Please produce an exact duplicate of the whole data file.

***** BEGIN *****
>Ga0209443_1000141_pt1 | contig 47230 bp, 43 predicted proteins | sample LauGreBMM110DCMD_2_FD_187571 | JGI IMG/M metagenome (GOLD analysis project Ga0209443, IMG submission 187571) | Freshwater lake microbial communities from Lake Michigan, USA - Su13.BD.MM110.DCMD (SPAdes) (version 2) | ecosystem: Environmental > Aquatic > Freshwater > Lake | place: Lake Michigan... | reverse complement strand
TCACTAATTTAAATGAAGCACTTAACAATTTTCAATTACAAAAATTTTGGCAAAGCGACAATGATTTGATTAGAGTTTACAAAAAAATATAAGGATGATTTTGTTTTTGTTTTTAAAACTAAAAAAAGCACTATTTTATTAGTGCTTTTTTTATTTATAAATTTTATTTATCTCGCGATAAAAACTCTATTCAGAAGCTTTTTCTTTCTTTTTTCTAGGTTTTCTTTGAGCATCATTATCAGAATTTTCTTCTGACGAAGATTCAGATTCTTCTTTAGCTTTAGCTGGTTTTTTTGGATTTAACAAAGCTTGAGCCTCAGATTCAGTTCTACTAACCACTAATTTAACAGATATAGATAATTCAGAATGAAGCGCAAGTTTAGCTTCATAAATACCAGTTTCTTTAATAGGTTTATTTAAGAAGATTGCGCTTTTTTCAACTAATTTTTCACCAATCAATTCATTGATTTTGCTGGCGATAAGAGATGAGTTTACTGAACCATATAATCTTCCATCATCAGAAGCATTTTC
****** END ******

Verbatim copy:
>Ga0209443_1000141_pt1 | contig 47230 bp, 43 predicted proteins | sample LauGreBMM110DCMD_2_FD_187571 | JGI IMG/M metagenome (GOLD analysis project Ga0209443, IMG submission 187571) | Freshwater lake microbial communities from Lake Michigan, USA - Su13.BD.MM110.DCMD (SPAdes) (version 2) | ecosystem: Environmental > Aquatic > Freshwater > Lake | place: Lake Michigan... | reverse complement strand
TCACTAATTTAAATGAAGCACTTAACAATTTTCAATTACAAAAATTTTGGCAAAGCGACAATGATTTGATTAGAGTTTACAAAAAAATATAAGGATGATTTTGTTTTTGTTTTTAAAACTAAAAAAAGCACTATTTTATTAGTGCTTTTTTTATTTATAAATTTTATTTATCTCGCGATAAAAACTCTATTCAGAAGCTTTTTCTTTCTTTTTTCTAGGTTTTCTTTGAGCATCATTATCAGAATTTTCTTCTGACGAAGATTCAGATTCTTCTTTAGCTTTAGCTGGTTTTTTTGGATTTAACAAAGCTTGAGCCTCAGATTCAGTTCTACTAACCACTAATTTAACAGATATAGATAATTCAGAATGAAGCGCAAGTTTAGCTTCATAAATACCAGTTTCTTTAATAGGTTTATTTAAGAAGATTGCGCTTTTTTCAACTAATTTTTCACCAATCAATTCATTGATTTTGCTGGCGATAAGAGATGAGTTTACTGAACCATATAATCTTCCATCATCAGAAGCATTTTC